I’ve never had much success growing Coriander (Cilantro) – always goes to seed before I can use it. And growing it is not enough to make my favourite Indian chicken curry.

      I thought about trying to dry tomatoes this year depending on the crop, but a dehydrator would take up too much room on my tiny galley kitchen bench. It would waste too much electricity (expensive here in Australia) if I dried tomatoes overnight in a low oven temp.

      My younger brother makes fresh cheese, aged cheese, pickles, chutneys and bottled veggies from the excess in his garden, but he has 10 acres and very rich soil and recently bought a dehydrator to dry food.

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    1. Thank you, Eliza. The new organic potting mix I bought has enough high nutrient levels to get any plant off to a good start, then I have to start some liquid fertilizer in the watering can once every few weeks. I occasionally use Osmocote tiny pellet fertilizer sprinkled on top of the soil. The parsley liks that product particularly well.

      I wish I could grow a lemon tree as I used lemons most days and they are horrendously expensive most of the year in the supermarket. With my brother living too far away and my Father (in his new nursing home with his retirement unit sold), my source of free lemons has dried up. One year I froze lemon juice in ice block trays when lemons were cheaper, but not recently. I really don’t understand why lemons are so expensive. They’re only a fruit tree.

      I don’t see my 2-3 close girlfriends often enough to make use of their free lemons. That’s one of the disadvantages of living in the western suburbs (where rent is cheaper).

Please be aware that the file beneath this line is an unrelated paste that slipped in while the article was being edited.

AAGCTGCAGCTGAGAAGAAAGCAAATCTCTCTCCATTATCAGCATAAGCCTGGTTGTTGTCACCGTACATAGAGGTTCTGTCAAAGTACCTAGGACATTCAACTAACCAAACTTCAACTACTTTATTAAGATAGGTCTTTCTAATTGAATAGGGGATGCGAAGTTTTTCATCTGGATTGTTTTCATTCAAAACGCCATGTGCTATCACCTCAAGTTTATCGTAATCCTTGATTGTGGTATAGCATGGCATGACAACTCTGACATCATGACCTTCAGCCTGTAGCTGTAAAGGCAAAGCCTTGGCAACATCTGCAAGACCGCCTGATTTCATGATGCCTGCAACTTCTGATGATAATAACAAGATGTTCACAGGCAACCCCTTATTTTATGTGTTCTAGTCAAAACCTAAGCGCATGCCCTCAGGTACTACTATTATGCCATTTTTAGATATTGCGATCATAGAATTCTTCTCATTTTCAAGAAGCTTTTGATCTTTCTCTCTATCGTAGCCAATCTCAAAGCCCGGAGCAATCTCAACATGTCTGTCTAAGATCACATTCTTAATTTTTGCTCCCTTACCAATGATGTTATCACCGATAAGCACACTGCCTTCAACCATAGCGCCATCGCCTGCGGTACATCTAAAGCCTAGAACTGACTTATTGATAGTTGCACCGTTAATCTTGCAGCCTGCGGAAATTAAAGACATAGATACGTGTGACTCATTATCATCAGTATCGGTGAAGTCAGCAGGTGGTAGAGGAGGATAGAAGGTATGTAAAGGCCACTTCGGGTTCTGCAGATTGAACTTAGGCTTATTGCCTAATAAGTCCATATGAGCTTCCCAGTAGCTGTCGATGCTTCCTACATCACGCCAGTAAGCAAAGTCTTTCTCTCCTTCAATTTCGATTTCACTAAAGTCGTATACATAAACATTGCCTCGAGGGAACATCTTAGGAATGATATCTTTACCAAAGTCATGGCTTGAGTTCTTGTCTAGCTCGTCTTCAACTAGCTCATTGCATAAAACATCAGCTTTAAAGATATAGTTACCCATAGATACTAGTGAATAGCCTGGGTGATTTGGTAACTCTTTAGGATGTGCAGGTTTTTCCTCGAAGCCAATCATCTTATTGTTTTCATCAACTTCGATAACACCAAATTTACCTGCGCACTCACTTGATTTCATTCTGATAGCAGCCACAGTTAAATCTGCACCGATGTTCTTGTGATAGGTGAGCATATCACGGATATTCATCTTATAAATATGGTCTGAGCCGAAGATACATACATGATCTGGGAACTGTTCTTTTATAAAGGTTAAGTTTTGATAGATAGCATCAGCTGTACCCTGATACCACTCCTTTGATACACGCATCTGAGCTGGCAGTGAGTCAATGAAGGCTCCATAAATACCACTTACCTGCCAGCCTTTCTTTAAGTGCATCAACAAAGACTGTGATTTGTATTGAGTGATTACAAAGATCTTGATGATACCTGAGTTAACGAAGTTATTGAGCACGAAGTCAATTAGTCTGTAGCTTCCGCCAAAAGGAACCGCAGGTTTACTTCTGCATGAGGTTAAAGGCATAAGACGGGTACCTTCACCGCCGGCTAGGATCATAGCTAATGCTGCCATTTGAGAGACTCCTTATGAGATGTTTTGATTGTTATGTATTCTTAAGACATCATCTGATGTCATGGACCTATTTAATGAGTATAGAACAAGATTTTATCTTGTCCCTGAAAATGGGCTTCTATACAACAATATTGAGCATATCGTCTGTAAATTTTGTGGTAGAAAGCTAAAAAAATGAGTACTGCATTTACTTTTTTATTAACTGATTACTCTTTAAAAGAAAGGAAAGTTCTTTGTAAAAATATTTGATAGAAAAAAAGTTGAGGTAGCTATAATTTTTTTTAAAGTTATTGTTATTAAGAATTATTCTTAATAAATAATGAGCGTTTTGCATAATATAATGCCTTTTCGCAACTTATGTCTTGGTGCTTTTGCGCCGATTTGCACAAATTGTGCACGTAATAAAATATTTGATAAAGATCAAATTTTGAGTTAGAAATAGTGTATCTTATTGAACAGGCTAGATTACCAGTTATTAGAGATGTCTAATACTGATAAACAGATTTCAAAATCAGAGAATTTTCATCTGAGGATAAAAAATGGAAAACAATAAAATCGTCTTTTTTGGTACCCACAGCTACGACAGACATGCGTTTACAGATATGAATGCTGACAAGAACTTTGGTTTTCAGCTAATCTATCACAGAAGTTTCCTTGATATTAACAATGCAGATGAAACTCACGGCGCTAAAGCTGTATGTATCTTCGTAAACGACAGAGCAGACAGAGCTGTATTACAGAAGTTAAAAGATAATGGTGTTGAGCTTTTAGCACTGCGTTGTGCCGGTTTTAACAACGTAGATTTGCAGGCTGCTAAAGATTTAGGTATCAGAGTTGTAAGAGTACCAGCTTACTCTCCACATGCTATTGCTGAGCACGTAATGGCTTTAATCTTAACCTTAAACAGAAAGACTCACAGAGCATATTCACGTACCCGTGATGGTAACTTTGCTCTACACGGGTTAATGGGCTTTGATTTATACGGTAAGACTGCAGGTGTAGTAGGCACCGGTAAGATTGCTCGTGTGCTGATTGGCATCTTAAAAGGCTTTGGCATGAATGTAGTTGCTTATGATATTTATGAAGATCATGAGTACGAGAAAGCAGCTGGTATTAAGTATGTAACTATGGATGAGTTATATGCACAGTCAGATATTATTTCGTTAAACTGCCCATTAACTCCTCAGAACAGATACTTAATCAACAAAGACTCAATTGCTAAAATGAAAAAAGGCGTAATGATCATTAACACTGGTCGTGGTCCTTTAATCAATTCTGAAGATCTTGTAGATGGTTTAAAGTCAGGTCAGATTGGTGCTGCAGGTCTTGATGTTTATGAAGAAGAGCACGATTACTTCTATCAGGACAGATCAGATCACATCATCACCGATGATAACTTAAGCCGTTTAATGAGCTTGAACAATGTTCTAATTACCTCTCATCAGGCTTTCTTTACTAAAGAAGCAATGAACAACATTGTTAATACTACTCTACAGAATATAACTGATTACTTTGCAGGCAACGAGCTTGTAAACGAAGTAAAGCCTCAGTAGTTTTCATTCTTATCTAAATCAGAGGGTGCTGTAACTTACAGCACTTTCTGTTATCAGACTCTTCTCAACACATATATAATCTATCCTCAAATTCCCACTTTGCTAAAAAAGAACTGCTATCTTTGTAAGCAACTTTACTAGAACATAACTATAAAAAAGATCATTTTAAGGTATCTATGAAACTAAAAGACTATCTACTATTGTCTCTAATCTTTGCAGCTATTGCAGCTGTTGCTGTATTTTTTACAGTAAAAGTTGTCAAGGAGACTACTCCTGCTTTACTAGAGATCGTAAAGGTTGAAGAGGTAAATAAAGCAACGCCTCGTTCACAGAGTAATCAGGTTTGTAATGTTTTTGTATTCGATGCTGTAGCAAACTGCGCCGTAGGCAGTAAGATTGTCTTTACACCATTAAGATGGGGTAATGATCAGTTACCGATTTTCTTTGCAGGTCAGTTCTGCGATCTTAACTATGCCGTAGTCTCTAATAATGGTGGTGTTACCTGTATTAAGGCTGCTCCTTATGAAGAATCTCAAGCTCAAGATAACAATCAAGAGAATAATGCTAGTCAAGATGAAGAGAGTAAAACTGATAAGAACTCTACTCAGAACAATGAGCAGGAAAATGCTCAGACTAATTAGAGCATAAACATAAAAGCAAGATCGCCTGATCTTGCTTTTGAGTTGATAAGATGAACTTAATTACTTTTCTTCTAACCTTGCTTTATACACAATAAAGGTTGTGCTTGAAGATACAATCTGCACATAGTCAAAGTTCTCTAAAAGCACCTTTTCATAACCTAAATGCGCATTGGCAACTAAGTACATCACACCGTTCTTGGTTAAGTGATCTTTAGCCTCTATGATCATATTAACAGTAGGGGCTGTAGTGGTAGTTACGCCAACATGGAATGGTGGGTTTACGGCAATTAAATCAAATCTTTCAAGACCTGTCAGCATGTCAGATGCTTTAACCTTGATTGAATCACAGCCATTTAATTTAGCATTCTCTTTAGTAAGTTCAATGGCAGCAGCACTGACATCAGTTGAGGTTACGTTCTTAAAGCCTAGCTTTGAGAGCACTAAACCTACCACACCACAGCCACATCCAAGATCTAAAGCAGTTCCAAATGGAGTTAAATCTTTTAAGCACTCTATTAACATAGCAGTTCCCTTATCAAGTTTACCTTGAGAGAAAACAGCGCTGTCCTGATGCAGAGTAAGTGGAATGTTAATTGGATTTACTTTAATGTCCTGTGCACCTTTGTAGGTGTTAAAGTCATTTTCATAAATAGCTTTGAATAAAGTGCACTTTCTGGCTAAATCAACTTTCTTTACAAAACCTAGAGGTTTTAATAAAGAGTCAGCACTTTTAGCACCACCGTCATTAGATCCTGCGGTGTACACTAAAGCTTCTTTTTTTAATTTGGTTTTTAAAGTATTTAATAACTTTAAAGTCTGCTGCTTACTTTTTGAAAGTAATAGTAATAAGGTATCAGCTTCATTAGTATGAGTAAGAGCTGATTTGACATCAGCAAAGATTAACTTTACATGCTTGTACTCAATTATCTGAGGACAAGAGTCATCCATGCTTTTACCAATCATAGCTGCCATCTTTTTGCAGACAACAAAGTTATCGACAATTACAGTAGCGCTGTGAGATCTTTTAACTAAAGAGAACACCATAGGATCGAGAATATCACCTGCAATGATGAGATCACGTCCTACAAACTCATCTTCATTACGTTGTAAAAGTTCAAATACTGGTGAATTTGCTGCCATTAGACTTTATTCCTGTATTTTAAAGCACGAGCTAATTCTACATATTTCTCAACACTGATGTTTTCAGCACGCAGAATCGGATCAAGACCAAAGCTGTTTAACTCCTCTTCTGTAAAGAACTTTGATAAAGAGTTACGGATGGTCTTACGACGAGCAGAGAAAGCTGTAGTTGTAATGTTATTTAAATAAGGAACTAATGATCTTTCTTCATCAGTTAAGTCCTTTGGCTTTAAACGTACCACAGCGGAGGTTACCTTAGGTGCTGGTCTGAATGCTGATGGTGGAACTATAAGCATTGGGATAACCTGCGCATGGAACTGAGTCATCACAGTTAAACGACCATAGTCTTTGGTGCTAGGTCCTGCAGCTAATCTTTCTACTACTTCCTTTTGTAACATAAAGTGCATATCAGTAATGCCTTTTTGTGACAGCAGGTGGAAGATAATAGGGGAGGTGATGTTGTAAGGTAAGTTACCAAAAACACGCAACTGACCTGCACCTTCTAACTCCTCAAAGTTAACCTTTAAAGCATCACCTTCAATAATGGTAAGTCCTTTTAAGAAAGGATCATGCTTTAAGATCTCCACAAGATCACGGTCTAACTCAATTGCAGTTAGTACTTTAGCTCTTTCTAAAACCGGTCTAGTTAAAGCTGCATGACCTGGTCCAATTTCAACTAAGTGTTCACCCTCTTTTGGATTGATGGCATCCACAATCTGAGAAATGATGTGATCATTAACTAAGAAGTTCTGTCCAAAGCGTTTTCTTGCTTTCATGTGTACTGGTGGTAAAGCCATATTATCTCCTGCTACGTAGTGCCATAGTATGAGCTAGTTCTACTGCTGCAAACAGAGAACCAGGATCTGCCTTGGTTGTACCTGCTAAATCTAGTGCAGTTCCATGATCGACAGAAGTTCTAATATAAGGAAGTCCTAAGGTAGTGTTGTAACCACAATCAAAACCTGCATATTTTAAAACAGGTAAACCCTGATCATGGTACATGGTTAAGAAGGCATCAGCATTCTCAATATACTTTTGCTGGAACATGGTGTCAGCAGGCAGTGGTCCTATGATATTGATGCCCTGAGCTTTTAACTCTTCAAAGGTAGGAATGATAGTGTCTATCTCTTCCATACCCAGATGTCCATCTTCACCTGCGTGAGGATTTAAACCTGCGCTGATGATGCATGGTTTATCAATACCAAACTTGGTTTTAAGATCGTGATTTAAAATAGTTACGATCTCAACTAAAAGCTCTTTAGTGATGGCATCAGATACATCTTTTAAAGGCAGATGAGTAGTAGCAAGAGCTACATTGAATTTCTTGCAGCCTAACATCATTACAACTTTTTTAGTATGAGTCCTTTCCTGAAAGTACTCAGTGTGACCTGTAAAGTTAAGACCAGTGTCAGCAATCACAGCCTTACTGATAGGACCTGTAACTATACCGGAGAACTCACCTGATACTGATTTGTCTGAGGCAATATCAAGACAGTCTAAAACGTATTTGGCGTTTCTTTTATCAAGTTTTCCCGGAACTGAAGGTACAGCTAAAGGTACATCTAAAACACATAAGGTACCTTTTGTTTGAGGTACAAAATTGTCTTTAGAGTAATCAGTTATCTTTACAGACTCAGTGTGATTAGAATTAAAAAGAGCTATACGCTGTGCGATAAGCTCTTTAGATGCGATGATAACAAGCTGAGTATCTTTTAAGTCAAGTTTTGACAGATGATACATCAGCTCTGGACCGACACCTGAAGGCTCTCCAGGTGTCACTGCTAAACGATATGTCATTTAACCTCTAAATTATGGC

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      1. The price of food in Australia is ridiculous. About 10 years ago, I compared prices with an American friend and she was staggered at the difference in prices. She bought organic fresh food for about 1/4 the price of organic Australian. I don’t have an organic shop on this side of the city, but before I moved here, I chose to pay the higher prices and buy organic – partly to support our local farmers (who are in dire straights with the current drought, despite being the end of winter), partly taste and my intolerance for chemicala etc. Sad that fresh Australian-grown produce, which is excellent I might add, is fast becoming unafordable for us pensioners and low-income earners. Part of the reason why I try to grow some. Maybe it’s not profitable for our farmers to grow Lemons? Who knows! I’ve cut my meat consumption down by about 85%. Luckily I have enough nutritional knowledge to be able to eat vegetarian a lot of the time, but other pensioners are reduced to eating a white bread sandwich for dinner sometimes. Same with electricity prices. I need heating in Winter and Air-con in Summer partly because of my Heart condition, but also because I can’t tolerate the heat. The price of electricity here is appalling too.


  2. The garden looks great, I think I will follow your lead on kale and try and grow one in a pot, we never seem to use a lot, although it is good added to curries, it holds its texture a bit better than spinach. Enjoyed seeing the little sparrow.

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    1. Kale seems to grow easily enough, although mine might just be right soil, right conditions and I didn’t even realise it. I think you should grow just one plant and see if it lasts for ages for you too. Actually, Kale is even worse to buy than spinach. The bunches are far too big and you feel like you have to eat it every night of the week to use up the whole bunch.

      My baby spinach has grown even more in the last 24 hours and at this rate will be ready to harvest some in a matter of days (not weeks). Some of these miniature leafy greens grow like magic.


    1. Thanks Terry.
      Seems you don’t get very long in your growing season at all. On the other hand, I love your snow, mountains and freedom to view the wilderness and get out in a truly natural environment.

      Will be interesting to see how the new plants I’ve never grown before pan out.